Eliza has been doing vision therapy for about 8 months now! She started going weekly for an hour each week from January through mid-March. We took about a 3-month break during COVID, then started going every other week for 30 minutes each time.

Just a little background refresher: Eliza was diagnosed with an optic glioma (tumor on the nerve going to her right eye) in September, 2018. She did a year of weekly chemo which shrunk the tumor but left her nearly blind in her right eye. She does have some vision in that eye, however, and with vision therapy we hoped to maintain/strengthen the vision in that eye and help her with balance and coordination.

I am 100% convinced that vision therapy has helped Eliza. We saw immediate improvements in her balance, ability to color inside lines, and significant improvement in being comfortable with wearing a patch. She doesn’t have enough functional vision to be able to be patched for 3-4 hours a day because she can’t see more than a few inches in front of her, but she is able to do vision therapy exercises for 15-20 minutes each day. We’ve also noticed that doing these exercises helps keep her right eye tracking with her left eye rather than turning in towards her nose and going cross-eyed.

Vision therapy is SO fascinating! Her vision therapist was amazing, and spent a lot of time teaching both me and Eliza different red/green activities (where her left eye can see only one color and her right eye can only see one color) to force both eyes to work together. She also did balance activities, peripheral vision activities, and patched activities.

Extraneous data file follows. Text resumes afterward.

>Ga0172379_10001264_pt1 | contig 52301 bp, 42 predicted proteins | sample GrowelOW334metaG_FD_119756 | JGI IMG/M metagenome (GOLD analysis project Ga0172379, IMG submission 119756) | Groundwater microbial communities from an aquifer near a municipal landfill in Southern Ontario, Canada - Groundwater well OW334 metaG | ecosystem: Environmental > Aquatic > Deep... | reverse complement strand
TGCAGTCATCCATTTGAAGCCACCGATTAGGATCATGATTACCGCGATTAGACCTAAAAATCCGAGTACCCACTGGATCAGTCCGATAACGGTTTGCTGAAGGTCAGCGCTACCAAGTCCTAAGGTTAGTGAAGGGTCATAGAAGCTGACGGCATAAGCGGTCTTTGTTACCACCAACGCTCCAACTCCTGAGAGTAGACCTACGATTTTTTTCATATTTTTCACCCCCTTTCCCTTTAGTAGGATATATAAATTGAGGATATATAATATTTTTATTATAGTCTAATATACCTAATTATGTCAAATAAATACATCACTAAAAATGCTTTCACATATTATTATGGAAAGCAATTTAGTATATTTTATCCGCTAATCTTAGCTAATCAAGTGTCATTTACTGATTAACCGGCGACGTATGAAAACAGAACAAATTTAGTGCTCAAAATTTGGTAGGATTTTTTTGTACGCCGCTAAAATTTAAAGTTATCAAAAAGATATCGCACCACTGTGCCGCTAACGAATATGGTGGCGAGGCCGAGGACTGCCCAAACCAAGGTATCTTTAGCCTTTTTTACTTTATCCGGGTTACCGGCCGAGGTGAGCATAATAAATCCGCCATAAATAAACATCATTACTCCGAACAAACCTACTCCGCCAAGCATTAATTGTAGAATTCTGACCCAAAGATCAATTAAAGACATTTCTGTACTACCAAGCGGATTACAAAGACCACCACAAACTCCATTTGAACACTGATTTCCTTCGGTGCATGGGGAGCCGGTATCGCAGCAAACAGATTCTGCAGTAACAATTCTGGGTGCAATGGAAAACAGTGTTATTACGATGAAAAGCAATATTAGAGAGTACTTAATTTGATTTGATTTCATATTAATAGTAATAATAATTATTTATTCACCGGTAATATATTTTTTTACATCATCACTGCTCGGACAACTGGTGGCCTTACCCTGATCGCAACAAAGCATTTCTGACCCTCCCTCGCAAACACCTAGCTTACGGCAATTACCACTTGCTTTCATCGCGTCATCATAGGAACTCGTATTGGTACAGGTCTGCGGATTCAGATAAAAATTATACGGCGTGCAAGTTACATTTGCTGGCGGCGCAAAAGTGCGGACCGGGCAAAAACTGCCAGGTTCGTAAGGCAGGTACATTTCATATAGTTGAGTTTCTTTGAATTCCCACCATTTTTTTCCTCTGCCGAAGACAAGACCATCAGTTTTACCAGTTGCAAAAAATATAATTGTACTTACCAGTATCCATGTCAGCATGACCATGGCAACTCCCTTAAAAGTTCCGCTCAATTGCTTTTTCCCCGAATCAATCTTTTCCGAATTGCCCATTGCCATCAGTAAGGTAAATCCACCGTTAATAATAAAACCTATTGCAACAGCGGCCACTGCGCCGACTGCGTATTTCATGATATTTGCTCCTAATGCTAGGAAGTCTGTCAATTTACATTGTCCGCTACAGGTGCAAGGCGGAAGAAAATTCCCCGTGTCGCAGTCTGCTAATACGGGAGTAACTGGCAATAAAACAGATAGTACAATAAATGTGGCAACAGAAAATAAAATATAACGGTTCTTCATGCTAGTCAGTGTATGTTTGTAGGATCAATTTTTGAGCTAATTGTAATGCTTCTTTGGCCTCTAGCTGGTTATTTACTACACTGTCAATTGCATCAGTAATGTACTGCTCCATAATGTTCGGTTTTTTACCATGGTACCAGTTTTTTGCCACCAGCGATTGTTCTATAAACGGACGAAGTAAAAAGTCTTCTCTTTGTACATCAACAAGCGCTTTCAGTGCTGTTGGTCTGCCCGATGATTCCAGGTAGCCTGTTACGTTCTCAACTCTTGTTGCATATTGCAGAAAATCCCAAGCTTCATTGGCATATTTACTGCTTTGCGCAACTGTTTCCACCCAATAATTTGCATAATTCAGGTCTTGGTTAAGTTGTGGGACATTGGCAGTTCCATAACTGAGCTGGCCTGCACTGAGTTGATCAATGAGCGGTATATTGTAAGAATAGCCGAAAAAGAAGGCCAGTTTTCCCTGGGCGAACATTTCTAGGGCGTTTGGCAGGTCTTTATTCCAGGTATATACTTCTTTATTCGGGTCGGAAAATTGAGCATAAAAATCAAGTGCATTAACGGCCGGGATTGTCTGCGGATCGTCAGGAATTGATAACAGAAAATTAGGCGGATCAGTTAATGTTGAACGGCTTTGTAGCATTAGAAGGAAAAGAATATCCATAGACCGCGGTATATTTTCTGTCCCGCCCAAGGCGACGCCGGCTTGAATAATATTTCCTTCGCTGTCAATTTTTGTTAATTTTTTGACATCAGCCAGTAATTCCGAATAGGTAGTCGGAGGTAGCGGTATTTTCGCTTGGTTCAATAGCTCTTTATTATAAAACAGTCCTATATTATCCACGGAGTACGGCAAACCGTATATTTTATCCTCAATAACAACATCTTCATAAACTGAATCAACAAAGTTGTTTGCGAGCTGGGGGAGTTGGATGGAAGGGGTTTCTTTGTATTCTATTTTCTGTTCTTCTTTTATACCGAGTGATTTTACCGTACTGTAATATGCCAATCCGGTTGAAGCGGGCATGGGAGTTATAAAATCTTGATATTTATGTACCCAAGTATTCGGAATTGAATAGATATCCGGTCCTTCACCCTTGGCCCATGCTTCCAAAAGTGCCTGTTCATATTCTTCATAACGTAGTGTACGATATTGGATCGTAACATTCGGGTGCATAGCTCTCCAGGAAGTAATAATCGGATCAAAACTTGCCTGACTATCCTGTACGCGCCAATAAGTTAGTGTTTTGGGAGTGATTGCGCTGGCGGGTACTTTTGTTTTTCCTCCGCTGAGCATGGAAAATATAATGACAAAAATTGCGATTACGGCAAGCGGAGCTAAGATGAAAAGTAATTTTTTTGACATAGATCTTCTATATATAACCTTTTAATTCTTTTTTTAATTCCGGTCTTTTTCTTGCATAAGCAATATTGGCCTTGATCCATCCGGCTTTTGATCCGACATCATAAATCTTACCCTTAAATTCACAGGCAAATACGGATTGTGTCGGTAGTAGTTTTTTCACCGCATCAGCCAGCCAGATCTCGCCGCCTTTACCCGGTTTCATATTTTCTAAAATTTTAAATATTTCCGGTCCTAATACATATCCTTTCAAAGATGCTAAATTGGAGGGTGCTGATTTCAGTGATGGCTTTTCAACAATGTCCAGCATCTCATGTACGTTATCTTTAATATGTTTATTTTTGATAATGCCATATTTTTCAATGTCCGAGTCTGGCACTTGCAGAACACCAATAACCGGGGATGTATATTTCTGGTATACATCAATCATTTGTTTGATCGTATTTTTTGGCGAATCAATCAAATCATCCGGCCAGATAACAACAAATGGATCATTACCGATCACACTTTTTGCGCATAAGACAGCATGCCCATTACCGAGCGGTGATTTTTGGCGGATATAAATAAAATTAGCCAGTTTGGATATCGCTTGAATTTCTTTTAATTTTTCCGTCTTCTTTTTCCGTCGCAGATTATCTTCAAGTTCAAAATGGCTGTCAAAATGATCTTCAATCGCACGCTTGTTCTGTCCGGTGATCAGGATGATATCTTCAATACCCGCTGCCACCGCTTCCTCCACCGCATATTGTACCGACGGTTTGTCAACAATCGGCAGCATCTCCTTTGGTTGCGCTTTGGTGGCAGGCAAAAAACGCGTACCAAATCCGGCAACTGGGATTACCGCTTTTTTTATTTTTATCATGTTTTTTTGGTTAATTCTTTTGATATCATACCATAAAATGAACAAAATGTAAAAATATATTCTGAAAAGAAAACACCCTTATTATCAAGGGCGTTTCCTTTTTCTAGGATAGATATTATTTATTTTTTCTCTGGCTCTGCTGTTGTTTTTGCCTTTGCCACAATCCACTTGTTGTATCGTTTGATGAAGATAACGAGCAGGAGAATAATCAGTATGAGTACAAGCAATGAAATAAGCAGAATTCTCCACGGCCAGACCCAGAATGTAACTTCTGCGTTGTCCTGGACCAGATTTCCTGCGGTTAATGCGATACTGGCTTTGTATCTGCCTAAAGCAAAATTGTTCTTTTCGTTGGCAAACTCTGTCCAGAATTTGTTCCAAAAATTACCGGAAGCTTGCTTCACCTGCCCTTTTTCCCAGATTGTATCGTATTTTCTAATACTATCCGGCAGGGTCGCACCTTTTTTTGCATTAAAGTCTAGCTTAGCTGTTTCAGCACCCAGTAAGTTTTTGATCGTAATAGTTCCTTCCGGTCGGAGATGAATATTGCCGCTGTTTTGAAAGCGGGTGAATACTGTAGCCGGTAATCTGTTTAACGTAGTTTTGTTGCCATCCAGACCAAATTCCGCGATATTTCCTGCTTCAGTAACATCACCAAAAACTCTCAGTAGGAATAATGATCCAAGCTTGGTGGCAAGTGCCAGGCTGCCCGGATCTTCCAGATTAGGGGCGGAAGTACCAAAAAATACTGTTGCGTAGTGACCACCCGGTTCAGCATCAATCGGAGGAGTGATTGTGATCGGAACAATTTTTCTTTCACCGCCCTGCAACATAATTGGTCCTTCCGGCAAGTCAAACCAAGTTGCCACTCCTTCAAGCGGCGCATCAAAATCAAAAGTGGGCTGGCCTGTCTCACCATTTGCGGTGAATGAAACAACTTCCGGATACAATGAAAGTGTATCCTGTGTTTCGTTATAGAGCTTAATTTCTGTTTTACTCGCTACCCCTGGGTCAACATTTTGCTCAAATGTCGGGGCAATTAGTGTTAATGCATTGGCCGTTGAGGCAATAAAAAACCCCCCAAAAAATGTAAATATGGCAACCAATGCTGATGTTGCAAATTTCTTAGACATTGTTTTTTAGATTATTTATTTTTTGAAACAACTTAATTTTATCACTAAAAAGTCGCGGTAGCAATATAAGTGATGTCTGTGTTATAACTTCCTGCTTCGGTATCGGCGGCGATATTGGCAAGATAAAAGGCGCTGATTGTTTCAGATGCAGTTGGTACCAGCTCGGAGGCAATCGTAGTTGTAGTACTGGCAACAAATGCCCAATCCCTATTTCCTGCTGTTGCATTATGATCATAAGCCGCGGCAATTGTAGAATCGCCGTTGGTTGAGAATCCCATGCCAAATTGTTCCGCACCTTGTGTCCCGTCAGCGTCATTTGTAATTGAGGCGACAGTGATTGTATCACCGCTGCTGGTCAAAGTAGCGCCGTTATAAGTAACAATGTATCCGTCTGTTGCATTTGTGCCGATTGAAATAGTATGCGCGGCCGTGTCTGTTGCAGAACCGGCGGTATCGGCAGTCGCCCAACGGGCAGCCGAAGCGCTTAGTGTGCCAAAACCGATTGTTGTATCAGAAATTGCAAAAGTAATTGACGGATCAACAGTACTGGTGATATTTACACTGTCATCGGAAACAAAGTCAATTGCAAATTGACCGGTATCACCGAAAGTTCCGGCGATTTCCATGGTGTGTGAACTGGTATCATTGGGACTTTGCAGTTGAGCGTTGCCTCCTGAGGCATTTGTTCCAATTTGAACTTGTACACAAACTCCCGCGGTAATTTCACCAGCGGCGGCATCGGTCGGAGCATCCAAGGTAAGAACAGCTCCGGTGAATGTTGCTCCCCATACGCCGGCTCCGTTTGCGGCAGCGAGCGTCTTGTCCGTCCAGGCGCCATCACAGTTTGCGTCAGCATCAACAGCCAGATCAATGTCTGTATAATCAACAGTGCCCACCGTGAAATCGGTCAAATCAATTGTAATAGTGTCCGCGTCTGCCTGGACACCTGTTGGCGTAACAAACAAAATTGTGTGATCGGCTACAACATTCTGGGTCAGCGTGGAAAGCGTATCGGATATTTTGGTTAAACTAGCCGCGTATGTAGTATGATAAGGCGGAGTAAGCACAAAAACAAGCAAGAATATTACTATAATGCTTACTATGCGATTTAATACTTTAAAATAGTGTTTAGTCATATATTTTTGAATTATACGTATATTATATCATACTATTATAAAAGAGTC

I am so much more confident in what Eliza specifically can and cannot see with her right eye because of vision therapy. Her routine 3-month eye exams at the ophthalmologist are so quick, and usually happen when Eliza is already exhausted from the drive to Seattle and multiple other appointments. Last time her eye exam was an hour after waking up from anesthesia for her MRI…you can bet that eye exam wasn’t accurate! Her ophthalmologist isn’t really supportive of vision therapy, but I’m going with my mama gut on this one and pursuing this alternative therapy to give Eliza the maximum use of her vision that she can get!

Example of a red/green activity: Eliza wears these glasses
Eliza wears the glasses and puts the tokens of the corresponding color on the squares
One eye can see the RED and the green is cancelled out by the green shade
The other eye can only see the GREEN and the red is cancelled out by the red shade!

Eliza has started getting a little bit sneaky with her red/green activities by scrunching her nose up so she can see with her left eye for a millisecond to complete the activities faster. Her vision therapist said this is REALLY common with kids doing vision therapy her age. We want to keep vision therapy as light and fun, and not something she dreads SO…